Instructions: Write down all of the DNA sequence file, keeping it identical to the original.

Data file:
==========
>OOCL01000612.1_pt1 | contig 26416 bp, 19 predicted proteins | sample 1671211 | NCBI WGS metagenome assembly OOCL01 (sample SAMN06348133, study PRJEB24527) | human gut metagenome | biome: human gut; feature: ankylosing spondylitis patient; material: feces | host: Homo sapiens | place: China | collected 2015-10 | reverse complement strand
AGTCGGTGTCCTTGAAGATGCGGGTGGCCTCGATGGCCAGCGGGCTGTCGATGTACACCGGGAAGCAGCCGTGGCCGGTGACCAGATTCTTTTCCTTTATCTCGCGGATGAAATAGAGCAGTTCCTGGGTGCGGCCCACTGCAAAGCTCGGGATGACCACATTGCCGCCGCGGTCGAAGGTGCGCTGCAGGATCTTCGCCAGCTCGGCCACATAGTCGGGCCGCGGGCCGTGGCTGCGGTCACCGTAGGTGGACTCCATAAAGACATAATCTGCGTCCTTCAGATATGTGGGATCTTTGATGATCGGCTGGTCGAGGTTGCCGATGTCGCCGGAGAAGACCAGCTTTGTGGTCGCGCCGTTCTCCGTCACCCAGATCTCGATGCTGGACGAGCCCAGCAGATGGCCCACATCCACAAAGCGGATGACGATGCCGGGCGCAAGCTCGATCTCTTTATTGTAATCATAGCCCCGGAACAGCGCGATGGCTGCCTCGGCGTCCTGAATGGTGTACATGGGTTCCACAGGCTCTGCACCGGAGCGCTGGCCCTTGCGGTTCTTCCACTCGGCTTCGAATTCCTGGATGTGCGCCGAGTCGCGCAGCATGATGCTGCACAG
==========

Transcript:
>OOCL01000612.1_pt1 | contig 26416 bp, 19 predicted proteins | sample 1671211 | NCBI WGS metagenome assembly OOCL01 (sample SAMN06348133, study PRJEB24527) | human gut metagenome | biome: human gut; feature: ankylosing spondylitis patient; material: feces | host: Homo sapiens | place: China | collected 2015-10 | reverse complement strand
AGTCGGTGTCCTTGAAGATGCGGGTGGCCTCGATGGCCAGCGGGCTGTCGATGTACACCGGGAAGCAGCCGTGGCCGGTGACCAGATTCTTTTCCTTTATCTCGCGGATGAAATAGAGCAGTTCCTGGGTGCGGCCCACTGCAAAGCTCGGGATGACCACATTGCCGCCGCGGTCGAAGGTGCGCTGCAGGATCTTCGCCAGCTCGGCCACATAGTCGGGCCGCGGGCCGTGGCTGCGGTCACCGTAGGTGGACTCCATAAAGACATAATCTGCGTCCTTCAGATATGTGGGATCTTTGATGATCGGCTGGTCGAGGTTGCCGATGTCGCCGGAGAAGACCAGCTTTGTGGTCGCGCCGTTCTCCGTCACCCAGATCTCGATGCTGGACGAGCCCAGCAGATGGCCCACATCCACAAAGCGGATGACGATGCCGGGCGCAAGCTCGATCTCTTTATTGTAATCATAGCCCCGGAACAGCGCGATGGCTGCCTCGGCGTCCTGAATGGTGTACATGGGTTCCACAGGCTCTGCACCGGAGCGCTGGCCCTTGCGGTTCTTCCACTCGGCTTCGAATTCCTGGATGTGCGCCGAGTCGCGCAGCATGATGCTGCACAG